Miami Dolphins

Ndamukong Suh grows more vocal, but will it make a difference for Miami Dolphins?

Miami Dolphins’ Ndamukong Suh stands on the 50 yard line and meditates before the Dolphins play the Philadelphia Eagles at Lincoln Field Financial in Philadelphia, Penn., November 15, 2015.
Miami Dolphins’ Ndamukong Suh stands on the 50 yard line and meditates before the Dolphins play the Philadelphia Eagles at Lincoln Field Financial in Philadelphia, Penn., November 15, 2015. For The Herald

For the longest time, some in the Dolphins organization wondered whether Ndamukong Suh would act like the leader the franchise paid him to be.

No question, Suh’s production in recent weeks has justified his massive salary; the Dolphins made Suh the highest-paid defensive player in NFL history in March (six years, $114 million).

But his ability has never been up for debate. After a slow start to his time in Miami, he is now playing as well as he ever has.

Yet with Suh, there’s always more to the story. He skipped much of the voluntary spring conditioning program, choosing instead to work out on his own. That left an impression with many in the locker room.

Fast-forward seven months, and Suh seems to have finally found his voice.

Suh, with direct, unflinching language, challenged his teammates on Monday, after Miami’s season-crippling loss to the Cowboys. Some found him compelling. Others thought he overstepped his bounds.

But the message was clear to those in attendance: This is now his defense.

Will it make a difference? We will find out Sunday, when the Dolphins (4-6) face the rival Jets (5-5) in what is essentially a playoff elimination game.

“First of all, I think that stuff is best kept where it was,” defensive coordinator Lou Anarumo said when asked about Suh’s remarks. “It was said in between those four walls in there and it’s for those guys. But the message was clear for everybody, from everybody, that we’re all pulling in the same direction and we all want to win, and that’s the good news. So it was very positive and kind of happy the way everything went.”

Suh wasn’t the only one to speak up in recent days as the Dolphins try to salvage their season. Kelvin Sheppard got the most attention locally when he publicly guaranteed the Dolphins would run the table and finish 10-6.

Sheppard tried to slightly walk back on the pledge this week — “I never said it’s a prediction; that’s how I feel personally,” he said — but his teammates showed support nonetheless.

“I have complete confidence in that,” Suh said when asked about Sheppard’s bold words. “We have the ability; we’ve obviously made it tough on ourselves, but without question I have no problem. I like a guy like Sheppard who has the necessary mind-set and the will to be able to go against that task. I may not say it, but that’s what I believe.”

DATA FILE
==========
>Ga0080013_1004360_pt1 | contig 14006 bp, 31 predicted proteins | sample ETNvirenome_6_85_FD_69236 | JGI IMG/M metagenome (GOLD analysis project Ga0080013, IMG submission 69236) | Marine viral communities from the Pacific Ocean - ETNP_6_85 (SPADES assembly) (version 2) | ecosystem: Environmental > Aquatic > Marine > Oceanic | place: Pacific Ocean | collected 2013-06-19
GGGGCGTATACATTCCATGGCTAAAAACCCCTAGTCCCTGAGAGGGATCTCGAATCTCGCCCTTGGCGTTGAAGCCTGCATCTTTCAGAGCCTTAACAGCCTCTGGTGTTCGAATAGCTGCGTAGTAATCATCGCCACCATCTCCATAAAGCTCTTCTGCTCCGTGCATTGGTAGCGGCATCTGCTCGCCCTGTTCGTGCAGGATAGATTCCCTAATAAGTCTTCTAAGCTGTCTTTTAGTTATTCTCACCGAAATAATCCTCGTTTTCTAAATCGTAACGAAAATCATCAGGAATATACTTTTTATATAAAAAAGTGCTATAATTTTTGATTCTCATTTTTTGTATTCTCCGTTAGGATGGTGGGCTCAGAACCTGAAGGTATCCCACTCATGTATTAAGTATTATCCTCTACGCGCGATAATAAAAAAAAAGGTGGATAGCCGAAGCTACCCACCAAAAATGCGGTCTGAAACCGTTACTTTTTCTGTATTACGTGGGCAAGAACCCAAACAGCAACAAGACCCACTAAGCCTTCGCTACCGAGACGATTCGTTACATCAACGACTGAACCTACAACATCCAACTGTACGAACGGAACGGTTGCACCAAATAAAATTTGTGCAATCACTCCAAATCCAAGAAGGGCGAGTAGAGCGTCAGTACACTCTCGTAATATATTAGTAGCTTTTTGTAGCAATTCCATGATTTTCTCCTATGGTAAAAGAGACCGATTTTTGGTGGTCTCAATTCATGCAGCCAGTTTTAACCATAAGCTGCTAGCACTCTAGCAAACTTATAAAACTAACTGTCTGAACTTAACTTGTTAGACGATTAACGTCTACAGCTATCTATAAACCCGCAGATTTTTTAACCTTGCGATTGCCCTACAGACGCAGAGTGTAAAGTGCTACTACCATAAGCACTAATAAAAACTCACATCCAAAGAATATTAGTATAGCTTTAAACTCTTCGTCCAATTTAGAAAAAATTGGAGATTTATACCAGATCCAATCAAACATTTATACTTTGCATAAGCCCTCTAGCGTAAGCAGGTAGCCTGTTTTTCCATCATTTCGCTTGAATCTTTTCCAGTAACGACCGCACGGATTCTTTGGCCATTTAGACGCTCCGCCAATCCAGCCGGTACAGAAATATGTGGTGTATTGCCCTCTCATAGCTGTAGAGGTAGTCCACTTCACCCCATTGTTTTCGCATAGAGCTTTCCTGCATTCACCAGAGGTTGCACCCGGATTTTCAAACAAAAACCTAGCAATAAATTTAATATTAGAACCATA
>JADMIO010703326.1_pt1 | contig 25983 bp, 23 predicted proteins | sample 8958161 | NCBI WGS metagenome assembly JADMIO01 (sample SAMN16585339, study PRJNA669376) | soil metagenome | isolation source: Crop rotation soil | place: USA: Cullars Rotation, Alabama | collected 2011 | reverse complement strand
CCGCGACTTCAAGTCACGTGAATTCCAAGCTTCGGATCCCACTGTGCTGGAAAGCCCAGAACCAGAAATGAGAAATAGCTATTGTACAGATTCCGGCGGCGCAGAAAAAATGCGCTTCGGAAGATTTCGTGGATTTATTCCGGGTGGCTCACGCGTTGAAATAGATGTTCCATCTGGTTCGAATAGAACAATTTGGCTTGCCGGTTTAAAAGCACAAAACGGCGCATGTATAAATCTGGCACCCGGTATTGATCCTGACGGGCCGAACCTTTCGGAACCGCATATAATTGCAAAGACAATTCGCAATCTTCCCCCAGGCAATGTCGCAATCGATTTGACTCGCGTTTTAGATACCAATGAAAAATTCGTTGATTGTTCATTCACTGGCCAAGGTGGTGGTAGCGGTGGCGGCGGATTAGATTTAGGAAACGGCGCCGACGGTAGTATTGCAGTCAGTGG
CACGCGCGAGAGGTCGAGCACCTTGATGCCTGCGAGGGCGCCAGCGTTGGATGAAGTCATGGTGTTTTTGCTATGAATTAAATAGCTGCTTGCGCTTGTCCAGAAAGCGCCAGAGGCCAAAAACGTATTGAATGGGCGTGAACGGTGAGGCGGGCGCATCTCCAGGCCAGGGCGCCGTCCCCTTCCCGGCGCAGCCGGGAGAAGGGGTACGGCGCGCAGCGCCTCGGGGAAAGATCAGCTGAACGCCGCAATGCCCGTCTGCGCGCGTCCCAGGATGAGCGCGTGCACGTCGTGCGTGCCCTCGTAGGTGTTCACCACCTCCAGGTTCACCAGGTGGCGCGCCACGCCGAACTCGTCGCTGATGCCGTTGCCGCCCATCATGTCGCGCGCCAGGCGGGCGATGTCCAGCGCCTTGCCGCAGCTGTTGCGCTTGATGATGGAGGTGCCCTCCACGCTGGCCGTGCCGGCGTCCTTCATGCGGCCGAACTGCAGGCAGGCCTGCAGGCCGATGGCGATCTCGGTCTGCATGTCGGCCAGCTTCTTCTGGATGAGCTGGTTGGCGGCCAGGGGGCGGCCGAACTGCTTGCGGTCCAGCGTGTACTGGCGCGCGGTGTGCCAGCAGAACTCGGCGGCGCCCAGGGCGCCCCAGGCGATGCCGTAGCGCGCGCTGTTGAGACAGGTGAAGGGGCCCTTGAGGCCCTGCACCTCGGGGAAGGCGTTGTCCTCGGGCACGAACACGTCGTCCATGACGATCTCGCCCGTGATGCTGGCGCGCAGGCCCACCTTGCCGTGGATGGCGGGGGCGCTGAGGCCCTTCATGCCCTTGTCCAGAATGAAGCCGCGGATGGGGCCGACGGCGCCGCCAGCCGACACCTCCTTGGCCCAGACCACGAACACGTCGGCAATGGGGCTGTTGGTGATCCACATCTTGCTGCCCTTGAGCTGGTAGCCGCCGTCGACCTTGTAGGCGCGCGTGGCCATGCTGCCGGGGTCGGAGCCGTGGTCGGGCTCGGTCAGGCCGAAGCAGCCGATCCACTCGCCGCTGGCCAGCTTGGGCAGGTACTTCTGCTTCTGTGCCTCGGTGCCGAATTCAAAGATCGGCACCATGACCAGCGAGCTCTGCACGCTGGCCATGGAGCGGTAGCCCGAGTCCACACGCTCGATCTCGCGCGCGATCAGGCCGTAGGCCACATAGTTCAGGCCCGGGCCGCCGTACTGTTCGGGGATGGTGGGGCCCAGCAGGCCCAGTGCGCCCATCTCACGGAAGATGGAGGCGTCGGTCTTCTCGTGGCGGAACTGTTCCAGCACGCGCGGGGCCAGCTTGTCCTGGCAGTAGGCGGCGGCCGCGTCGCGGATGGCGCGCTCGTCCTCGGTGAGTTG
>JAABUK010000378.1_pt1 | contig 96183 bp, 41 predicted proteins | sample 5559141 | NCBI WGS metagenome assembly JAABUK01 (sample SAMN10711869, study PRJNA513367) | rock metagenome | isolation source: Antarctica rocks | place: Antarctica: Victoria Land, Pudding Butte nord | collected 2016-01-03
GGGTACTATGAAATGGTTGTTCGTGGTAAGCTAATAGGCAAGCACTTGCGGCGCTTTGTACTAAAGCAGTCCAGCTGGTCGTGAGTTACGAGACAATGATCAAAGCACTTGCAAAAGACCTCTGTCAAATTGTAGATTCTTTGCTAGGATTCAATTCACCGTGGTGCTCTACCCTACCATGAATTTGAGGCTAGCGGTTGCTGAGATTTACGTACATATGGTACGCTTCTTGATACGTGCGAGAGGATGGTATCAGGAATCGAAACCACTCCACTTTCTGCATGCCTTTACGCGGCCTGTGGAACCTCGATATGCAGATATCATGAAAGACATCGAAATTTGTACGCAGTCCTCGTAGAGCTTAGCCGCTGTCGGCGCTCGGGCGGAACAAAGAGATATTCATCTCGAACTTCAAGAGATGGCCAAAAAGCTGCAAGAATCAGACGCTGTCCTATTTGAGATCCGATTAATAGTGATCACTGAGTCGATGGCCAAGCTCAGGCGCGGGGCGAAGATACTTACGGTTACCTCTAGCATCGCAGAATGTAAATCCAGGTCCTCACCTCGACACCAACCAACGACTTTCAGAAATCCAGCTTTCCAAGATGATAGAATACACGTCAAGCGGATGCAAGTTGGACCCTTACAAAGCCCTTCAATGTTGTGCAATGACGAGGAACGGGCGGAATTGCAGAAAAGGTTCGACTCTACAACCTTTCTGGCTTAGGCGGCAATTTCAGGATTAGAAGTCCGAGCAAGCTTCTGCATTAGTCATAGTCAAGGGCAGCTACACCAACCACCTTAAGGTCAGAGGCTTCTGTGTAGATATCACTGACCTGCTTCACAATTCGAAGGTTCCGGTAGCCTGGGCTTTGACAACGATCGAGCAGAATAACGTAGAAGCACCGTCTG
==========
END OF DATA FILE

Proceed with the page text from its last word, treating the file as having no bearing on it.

Few would have imagined 12 months ago that the Dolphins’ most vocal leaders late in the 2015 season would be Suh and Sheppard. Suh was then a member of the Detroit Lions; Sheppard was a role player for the Dolphins.

But that’s where the Dolphins are now, with Cameron Wake out for the season and a stagnant offense in no position to make demands of anyone.

It’s interim coach Dan Campbell’s job to make all of those personalities mesh. It might be his No. 1 job.

Managing his players accounts for “90 percent, 85 percent” of being the coach.

Suh, with direct, unflinching language, challenged his teammates on Monday, after Miami’s season-crippling loss to the Cowboys. Some found him compelling. Others thought he overstepped his bounds.

“It can go anywhere from a way a guy feels, like going to practice or getting ready for a game, lifting, how somebody views lifting, ‘I don’t feel like I should lift’ or ‘I don’t feel good,’ getting that player and managing that player, trying to talk him into that in a certain way,” Campbell said. “Everybody is different and there’s a time to drop the hammer. You’ve got to know who you’re dealing with, and there’s a time to put your arm around them, and you’ve got to find the best approach to get what you want.”

Campbell is a throwback, but he also knows that “the days of the iron fist, nonstop, are over.”

Players just don’t respond the way they used to.

“You’ve got to be able to crack a whip, but you’ve also got to know who you’re dealing with,” Campbell said. “Everybody is different, and the best way to approach them is one-on-one.”

With 53 active players and 10 more on the practice squad, it’s simply not possible to get to everyone individually, every week.

“But I feel like I try to spread myself out enough to where they get to know who I am and what I expect and what I think about them,” Campbell said. “I try to be honest with them. Good or bad, I tell them exactly where I think they are and how I feel.”

Suh, at least on Monday, felt like his voice needed to be heard. We will find out Sunday if the message was received.

Adam H. Beasley: 305-376-3565, @AdamHBeasley

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